The Denver Post and 300 newspapers across America are coordinating efforts to prove once and for all they don’t like Republicans.

Their admissions are scheduled for the Sunday editorial pages in which they all, united in one giant biased voice, will criticize Republican President Donald Trump for calling them out and saying mean things about them.

Perhaps the writers missed that day in their journalism law and ethics class, but we believe the term we are looking for, is malicious intent.

And where were these coordinated editorials when the Obama administration was tapping the phones of AP reporters in the U.S. Capitol? Demanding reporters reveal sources or go to jail?

Swearing at reporters? Seizing their notes? Raiding reporter’s homes?

There was no collective outrage, because Obama is a Democrat, just like them.

This weekend’s editorialpalooza is being organized by Marjorie Pritchard, who oversees the editorial page of the Boston Globe, the gold standard of journalism.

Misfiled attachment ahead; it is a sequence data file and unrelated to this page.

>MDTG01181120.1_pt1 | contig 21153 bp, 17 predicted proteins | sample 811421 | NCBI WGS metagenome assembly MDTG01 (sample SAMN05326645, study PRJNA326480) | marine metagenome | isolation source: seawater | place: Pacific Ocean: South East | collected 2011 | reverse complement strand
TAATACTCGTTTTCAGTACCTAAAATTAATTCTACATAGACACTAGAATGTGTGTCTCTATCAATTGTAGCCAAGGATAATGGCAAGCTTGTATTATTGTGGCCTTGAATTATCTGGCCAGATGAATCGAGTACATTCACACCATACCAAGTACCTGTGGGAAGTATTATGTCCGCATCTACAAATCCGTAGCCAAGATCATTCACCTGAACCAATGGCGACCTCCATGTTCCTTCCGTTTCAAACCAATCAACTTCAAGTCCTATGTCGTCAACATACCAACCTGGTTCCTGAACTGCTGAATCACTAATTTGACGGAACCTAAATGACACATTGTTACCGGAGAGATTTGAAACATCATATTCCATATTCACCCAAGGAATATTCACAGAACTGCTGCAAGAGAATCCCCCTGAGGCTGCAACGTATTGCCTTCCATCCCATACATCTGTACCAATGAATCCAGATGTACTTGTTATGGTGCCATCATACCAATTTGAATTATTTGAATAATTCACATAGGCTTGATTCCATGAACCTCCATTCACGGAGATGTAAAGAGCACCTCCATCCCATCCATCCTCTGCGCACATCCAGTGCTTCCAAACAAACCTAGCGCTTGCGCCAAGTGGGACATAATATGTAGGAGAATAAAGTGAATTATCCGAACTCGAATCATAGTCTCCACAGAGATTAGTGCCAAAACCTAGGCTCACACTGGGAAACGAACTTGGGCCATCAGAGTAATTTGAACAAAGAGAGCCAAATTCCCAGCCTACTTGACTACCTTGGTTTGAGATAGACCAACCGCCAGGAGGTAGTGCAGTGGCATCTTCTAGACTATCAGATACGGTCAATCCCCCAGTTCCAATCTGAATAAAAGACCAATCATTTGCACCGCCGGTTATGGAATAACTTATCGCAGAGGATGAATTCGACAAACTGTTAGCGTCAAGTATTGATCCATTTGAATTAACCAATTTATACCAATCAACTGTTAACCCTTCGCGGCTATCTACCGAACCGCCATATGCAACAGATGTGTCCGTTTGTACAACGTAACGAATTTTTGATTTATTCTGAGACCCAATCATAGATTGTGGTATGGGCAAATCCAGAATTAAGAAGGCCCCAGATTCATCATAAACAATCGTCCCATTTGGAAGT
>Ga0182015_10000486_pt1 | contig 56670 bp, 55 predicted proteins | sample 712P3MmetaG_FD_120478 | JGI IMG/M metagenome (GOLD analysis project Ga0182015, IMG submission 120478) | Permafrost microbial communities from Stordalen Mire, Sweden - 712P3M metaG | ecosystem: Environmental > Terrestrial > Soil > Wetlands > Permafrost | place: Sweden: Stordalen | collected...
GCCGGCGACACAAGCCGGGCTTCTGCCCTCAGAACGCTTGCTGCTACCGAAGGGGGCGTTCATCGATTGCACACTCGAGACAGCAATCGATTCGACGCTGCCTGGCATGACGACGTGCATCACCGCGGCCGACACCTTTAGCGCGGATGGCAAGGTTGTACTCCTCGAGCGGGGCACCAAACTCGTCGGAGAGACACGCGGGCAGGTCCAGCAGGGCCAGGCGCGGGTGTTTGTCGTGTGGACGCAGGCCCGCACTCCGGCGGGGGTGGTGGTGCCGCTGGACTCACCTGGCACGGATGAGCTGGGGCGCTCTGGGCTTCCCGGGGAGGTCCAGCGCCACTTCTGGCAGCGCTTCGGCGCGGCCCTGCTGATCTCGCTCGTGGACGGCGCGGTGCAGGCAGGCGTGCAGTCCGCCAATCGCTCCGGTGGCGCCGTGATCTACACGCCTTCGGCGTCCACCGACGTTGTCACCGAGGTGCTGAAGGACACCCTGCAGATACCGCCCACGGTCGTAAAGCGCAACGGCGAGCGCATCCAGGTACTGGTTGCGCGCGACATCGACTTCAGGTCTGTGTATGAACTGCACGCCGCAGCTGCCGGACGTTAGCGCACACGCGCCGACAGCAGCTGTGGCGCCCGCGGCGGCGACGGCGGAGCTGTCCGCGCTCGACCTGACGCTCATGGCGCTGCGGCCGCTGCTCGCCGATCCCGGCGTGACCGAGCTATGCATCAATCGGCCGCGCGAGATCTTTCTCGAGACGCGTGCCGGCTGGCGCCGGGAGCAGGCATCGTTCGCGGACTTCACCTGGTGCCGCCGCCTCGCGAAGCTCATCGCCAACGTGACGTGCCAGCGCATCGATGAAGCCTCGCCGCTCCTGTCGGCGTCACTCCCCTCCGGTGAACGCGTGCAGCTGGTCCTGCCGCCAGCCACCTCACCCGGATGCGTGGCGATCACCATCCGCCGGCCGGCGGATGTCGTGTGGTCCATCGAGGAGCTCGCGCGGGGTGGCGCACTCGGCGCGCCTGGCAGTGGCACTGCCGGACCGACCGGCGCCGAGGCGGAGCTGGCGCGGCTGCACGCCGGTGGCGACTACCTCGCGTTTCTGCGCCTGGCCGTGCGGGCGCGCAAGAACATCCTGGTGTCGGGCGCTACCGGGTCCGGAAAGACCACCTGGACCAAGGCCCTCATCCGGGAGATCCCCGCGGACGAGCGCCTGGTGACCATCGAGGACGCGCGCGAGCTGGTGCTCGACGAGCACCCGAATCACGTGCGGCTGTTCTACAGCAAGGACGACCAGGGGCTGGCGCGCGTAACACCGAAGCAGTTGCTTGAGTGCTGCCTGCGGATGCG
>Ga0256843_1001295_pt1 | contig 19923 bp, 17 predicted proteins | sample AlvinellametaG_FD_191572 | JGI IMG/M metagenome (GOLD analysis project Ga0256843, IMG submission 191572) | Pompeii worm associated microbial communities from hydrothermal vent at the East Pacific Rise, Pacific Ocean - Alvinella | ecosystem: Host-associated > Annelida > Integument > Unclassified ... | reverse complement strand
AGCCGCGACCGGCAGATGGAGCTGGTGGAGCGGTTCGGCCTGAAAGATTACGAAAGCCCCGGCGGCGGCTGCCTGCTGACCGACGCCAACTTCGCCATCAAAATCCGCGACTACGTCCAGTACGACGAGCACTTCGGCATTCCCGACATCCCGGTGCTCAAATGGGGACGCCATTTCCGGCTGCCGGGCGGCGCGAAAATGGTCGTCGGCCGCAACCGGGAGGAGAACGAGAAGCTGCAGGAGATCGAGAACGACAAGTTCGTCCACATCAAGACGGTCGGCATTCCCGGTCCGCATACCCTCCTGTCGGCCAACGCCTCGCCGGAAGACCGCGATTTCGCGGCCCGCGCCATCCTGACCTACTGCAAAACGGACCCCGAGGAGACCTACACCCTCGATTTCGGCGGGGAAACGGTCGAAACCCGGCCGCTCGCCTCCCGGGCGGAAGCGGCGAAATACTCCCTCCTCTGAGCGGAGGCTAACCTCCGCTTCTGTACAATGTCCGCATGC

By the way, that gold was tarnished, along with the shine on their Pulitzer Prize-winning writer, who was recently suspended after the paper finally admitted he made up a bunch of stuff when he wrote about the 2013 Boston Marathon bombing in which three people were killed.

He had an interesting excuse. He says he was drunk when he reported the story. He was suspended for three months.

But we digress.

According to Pritchard: ‘‘I hope it would educate readers to realize that an attack on the First Amendment is unacceptable,’’ she said. ‘‘We are a free and independent press, it is one of the most sacred principles enshrined in the Constitution.’’

Interesting, but we’re going to go with free speech over freedom of the press as the most sacred principle enshrined in the First Amendment.

Journalists should take note of that, and remember they’re not the only ones free to speak their minds. Presidents, Republicans and conservatives have right, as well.

And without free speech, what a free press had to say wouldn’t even matter.